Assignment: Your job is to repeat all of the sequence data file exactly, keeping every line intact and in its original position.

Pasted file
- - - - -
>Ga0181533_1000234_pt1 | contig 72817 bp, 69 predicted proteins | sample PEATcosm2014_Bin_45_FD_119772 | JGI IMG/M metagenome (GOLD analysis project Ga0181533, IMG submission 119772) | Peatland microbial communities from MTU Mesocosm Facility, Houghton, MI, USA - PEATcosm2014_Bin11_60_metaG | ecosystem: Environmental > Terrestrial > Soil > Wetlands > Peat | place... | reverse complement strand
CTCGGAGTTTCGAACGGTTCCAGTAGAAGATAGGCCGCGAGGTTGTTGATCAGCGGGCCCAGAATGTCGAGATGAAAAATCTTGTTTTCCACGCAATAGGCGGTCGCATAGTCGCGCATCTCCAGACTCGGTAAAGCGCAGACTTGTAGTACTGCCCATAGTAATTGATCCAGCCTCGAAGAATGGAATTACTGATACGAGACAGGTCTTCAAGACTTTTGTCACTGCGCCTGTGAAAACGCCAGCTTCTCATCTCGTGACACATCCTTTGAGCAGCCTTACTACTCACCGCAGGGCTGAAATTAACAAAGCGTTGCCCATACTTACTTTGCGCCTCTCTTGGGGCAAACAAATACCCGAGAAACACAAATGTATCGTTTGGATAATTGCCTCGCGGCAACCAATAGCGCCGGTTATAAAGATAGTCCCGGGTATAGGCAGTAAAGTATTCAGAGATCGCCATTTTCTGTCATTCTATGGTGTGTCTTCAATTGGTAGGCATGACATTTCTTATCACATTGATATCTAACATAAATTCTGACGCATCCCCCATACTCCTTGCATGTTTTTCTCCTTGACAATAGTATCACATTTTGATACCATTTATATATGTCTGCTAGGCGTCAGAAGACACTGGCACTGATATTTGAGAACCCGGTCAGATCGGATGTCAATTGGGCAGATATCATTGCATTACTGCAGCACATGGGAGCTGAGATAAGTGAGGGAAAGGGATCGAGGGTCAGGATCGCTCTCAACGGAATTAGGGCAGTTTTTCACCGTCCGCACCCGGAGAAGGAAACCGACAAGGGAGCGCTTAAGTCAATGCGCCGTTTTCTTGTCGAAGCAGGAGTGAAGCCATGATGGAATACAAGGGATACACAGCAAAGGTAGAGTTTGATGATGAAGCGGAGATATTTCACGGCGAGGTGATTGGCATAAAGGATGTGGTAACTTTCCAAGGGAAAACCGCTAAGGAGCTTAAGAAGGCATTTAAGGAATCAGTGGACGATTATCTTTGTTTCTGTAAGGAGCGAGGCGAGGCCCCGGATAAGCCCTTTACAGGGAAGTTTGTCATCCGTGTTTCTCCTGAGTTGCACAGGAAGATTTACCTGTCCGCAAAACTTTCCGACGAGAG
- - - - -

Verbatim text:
>Ga0181533_1000234_pt1 | contig 72817 bp, 69 predicted proteins | sample PEATcosm2014_Bin_45_FD_119772 | JGI IMG/M metagenome (GOLD analysis project Ga0181533, IMG submission 119772) | Peatland microbial communities from MTU Mesocosm Facility, Houghton, MI, USA - PEATcosm2014_Bin11_60_metaG | ecosystem: Environmental > Terrestrial > Soil > Wetlands > Peat | place... | reverse complement strand
CTCGGAGTTTCGAACGGTTCCAGTAGAAGATAGGCCGCGAGGTTGTTGATCAGCGGGCCCAGAATGTCGAGATGAAAAATCTTGTTTTCCACGCAATAGGCGGTCGCATAGTCGCGCATCTCCAGACTCGGTAAAGCGCAGACTTGTAGTACTGCCCATAGTAATTGATCCAGCCTCGAAGAATGGAATTACTGATACGAGACAGGTCTTCAAGACTTTTGTCACTGCGCCTGTGAAAACGCCAGCTTCTCATCTCGTGACACATCCTTTGAGCAGCCTTACTACTCACCGCAGGGCTGAAATTAACAAAGCGTTGCCCATACTTACTTTGCGCCTCTCTTGGGGCAAACAAATACCCGAGAAACACAAATGTATCGTTTGGATAATTGCCTCGCGGCAACCAATAGCGCCGGTTATAAAGATAGTCCCGGGTATAGGCAGTAAAGTATTCAGAGATCGCCATTTTCTGTCATTCTATGGTGTGTCTTCAATTGGTAGGCATGACATTTCTTATCACATTGATATCTAACATAAATTCTGACGCATCCCCCATACTCCTTGCATGTTTTTCTCCTTGACAATAGTATCACATTTTGATACCATTTATATATGTCTGCTAGGCGTCAGAAGACACTGGCACTGATATTTGAGAACCCGGTCAGATCGGATGTCAATTGGGCAGATATCATTGCATTACTGCAGCACATGGGAGCTGAGATAAGTGAGGGAAAGGGATCGAGGGTCAGGATCGCTCTCAACGGAATTAGGGCAGTTTTTCACCGTCCGCACCCGGAGAAGGAAACCGACAAGGGAGCGCTTAAGTCAATGCGCCGTTTTCTTGTCGAAGCAGGAGTGAAGCCATGATGGAATACAAGGGATACACAGCAAAGGTAGAGTTTGATGATGAAGCGGAGATATTTCACGGCGAGGTGATTGGCATAAAGGATGTGGTAACTTTCCAAGGGAAAACCGCTAAGGAGCTTAAGAAGGCATTTAAGGAATCAGTGGACGATTATCTTTGTTTCTGTAAGGAGCGAGGCGAGGCCCCGGATAAGCCCTTTACAGGGAAGTTTGTCATCCGTGTTTCTCCTGAGTTGCACAGGAAGATTTACCTGTCCGCAAAACTTTCCGACGAGAG